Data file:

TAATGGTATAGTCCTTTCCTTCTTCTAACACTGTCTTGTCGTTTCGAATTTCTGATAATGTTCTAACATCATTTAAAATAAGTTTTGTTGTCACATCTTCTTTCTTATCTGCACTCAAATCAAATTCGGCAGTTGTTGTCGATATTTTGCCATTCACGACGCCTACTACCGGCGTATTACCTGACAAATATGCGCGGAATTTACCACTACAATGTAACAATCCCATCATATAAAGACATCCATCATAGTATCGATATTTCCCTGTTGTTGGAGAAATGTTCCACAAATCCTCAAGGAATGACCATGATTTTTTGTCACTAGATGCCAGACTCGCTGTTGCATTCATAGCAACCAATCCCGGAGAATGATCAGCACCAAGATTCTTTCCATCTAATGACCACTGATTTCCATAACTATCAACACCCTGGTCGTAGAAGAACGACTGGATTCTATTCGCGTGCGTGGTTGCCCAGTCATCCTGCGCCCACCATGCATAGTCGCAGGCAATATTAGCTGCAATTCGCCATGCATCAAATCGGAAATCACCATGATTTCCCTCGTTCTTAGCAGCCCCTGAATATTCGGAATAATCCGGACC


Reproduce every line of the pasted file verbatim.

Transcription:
TAATGGTATAGTCCTTTCCTTCTTCTAACACTGTCTTGTCGTTTCGAATTTCTGATAATGTTCTAACATCATTTAAAATAAGTTTTGTTGTCACATCTTCTTTCTTATCTGCACTCAAATCAAATTCGGCAGTTGTTGTCGATATTTTGCCATTCACGACGCCTACTACCGGCGTATTACCTGACAAATATGCGCGGAATTTACCACTACAATGTAACAATCCCATCATATAAAGACATCCATCATAGTATCGATATTTCCCTGTTGTTGGAGAAATGTTCCACAAATCCTCAAGGAATGACCATGATTTTTTGTCACTAGATGCCAGACTCGCTGTTGCATTCATAGCAACCAATCCCGGAGAATGATCAGCACCAAGATTCTTTCCATCTAATGACCACTGATTTCCATAACTATCAACACCCTGGTCGTAGAAGAACGACTGGATTCTATTCGCGTGCGTGGTTGCCCAGTCATCCTGCGCCCACCATGCATAGTCGCAGGCAATATTAGCTGCAATTCGCCATGCATCAAATCGGAAATCACCATGATTTCCCTCGTTCTTAGCAGCCCCTGAATATTCGGAATAATCCGGACC